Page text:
Several high-ranking military retirees working as civilians with the National Aeronautics and Space Administration now draw combined pay and retirement that is more than a member of Congress earns.
They are among several hundred ex-military officers who, by special legislation, are permitted to take second careers with Uncle Sam without losing any retirement benefits.
Congressional sources estimate that there are more than 40 retired generals and admirals -- earning as much as $77,200 a year in pay and pension --now in high government civilian jobs.
All in all, NASA has 17 military retirees in top administrative, policy or training jobs who are permitted to keep full military pension plus their civilian federal salaries. Civilian pay William R. Pogue, who are attached to the Space Shuttle program, to at least eight retired generals, admirals or other high-ranking retirees whose civilian salaries at NASA are $47,500. Pension income, which varies with individuals, is in addition to these salaries.
Under the dual compensation act, retired regular officers normally must give up all their military retirement when taking jobs with the federal government as civilians. Retired reserve officers, and all enlisted retirees, can keep the first $4,219 of their retirement pay, plus one half the remainder, while working at government jobs. Next month that figure goes up to $4,320 when the retirees, like other ex-civilian and military personnel, get a 2.4 per cent cost-of-living raise.
That waiver of military retirement pay, however, is permitted to NSA and several other agencies under a special act of Congress. It was designed to allow agencies to offer top dollar -- and full retirement benefits --to outstanding military retirees.
The waiver practice has irked some civilian workers, who fell a "buddy system" operates in government with retired military people hiring former associates, subordinates and commanders. It also irritates retired regular officers, West Pointers and Annapolis graduates, who feel they are discriminated against in government employment compared to colleagues who held reserve commissions.
The 1964 Congress that authorized the dial compensation act benefiting retired enlisted personnel and reserve officers taking government jobs had an estimated 175 members who held reserve commissions.
Most of the 141,000 retired military personnel working for the government came from the enlisted ranks or held reserve commissions entitling them to dual compensation.
In addition to the high-ranking (Grade 16 through 18) retired regulars who have been allowed to draw full military pensions and civilian pay, federal officials estimate there are many other regular officers/in lower-level government jobs who have been exempted from the dual compensation act. Many are doctors or are in scientific jobs with Army, Navy, Air Force, and in either medical or/professional jobs with Veterans Administration, Energy Department, and the Department of Transportation.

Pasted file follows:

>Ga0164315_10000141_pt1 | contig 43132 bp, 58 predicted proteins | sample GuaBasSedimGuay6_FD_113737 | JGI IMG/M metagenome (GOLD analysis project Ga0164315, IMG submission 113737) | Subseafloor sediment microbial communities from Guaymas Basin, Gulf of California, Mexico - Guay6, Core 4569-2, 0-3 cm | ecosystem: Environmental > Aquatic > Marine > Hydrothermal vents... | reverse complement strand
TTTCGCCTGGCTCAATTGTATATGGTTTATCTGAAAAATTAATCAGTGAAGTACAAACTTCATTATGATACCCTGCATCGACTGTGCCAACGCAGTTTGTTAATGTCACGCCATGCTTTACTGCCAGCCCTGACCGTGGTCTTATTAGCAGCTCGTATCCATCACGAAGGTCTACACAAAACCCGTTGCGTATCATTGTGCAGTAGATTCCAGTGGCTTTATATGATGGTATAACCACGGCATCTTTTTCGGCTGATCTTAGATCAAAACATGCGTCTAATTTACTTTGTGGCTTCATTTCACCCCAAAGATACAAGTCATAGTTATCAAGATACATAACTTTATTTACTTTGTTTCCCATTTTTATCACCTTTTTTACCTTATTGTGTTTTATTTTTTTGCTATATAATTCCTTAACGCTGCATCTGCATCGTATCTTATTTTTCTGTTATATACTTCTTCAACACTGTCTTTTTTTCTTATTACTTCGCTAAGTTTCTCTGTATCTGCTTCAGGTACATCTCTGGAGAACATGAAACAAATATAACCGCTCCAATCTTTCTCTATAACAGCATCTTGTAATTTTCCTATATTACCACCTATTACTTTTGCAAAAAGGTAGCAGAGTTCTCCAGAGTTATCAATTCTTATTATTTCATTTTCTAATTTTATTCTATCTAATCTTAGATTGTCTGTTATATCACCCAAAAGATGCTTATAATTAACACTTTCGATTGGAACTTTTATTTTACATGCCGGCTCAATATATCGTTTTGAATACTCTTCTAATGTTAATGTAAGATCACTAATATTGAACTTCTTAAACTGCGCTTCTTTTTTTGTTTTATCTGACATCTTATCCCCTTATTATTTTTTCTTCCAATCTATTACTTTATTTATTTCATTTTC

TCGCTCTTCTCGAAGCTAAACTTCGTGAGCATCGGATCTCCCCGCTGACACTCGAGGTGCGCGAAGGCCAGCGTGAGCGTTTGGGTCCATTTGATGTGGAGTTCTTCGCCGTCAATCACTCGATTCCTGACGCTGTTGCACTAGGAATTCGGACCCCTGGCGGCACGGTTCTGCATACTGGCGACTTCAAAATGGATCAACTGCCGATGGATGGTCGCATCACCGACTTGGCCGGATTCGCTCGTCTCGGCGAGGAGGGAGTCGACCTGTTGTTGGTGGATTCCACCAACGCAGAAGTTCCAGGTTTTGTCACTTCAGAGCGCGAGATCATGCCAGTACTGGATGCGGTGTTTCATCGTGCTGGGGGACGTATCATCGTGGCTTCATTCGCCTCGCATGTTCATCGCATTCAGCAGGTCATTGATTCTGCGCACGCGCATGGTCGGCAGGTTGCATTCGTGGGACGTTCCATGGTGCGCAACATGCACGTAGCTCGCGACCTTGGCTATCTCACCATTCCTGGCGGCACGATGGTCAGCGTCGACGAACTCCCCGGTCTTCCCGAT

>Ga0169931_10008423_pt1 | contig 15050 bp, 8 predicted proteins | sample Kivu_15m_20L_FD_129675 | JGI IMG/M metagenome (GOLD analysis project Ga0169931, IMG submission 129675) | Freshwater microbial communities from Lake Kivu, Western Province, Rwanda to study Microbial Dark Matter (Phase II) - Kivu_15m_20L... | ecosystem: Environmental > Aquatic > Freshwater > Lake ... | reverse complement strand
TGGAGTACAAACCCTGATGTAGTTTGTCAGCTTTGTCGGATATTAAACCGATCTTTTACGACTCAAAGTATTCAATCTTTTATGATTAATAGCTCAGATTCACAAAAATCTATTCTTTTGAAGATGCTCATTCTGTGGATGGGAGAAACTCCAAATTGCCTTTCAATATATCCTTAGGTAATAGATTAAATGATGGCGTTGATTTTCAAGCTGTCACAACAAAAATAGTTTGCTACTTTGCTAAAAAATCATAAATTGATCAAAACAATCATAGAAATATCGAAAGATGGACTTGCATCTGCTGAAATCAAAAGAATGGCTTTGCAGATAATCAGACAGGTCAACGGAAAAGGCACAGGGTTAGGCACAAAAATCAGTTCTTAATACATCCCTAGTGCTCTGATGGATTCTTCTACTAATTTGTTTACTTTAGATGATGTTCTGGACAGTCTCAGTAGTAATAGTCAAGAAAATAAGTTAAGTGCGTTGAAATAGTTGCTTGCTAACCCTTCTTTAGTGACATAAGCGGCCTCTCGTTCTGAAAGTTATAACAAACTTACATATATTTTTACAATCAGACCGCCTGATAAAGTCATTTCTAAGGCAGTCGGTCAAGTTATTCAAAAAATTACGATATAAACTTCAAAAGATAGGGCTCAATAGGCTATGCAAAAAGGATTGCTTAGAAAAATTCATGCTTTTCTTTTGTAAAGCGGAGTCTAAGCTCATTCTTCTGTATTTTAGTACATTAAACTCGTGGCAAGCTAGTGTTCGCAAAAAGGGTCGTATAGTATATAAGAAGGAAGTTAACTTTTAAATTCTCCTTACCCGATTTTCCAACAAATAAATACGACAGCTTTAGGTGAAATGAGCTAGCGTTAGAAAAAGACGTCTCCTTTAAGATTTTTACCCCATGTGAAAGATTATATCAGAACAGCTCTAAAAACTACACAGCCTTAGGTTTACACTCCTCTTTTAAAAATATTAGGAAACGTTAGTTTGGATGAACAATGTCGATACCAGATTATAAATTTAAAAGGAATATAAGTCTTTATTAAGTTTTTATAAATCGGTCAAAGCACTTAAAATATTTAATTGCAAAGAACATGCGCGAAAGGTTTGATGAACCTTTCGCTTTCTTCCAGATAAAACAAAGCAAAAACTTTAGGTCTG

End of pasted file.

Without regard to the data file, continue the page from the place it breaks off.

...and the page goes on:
In all but a few cases, retired federal workers who are rehired by the government have their pay offset by the amount of the pension they are drawing.
Only a few former federal employes, most of them individuals retiring from Secret Service or law enforcement jobs who elect to go out under a more generous D.C. government pension system (that is not available to most federal or D.C. workers), generally are allowed to draw full civilian retirement and full civilian pay.
The Carter administration has informally talked about eliminating dual compensation, or of giving retired regular officers the same pay-pension break that now goes to reserve officers and enlisted personnel. But officials have put off any legislative proposals pending a report from a blueribbon panel that has been studying the entire military compensations system.
Backers of dual compensation argue that the unique makeup and career progression of the military make it unfair to compare federal civilian or private retirement plans with the military. Military personnel, for example, must serve at least 20 years in most cases to be eligible for any sort of pension. There is no severance pay, or partial pension for them if they leave --fore logging in the magic 20 years.
In testimony before Congress last July, Navy Vice Adm. Hyman Rickover argued for an overhaul of the various federal and military pensions systems. He was especially hard on high-ranking "doubledippers."
Rickover has asked for elimination of waivers from the dual compensation act. "These loopholes," he told a congressional subcommittee, "benefit only a small group of retired senior officers, generally those who happen to be in positions of influence prior to retirement. I find it difficult to believe that their services, past or present, warrant federal pay greater than a congressman's or senator's salary."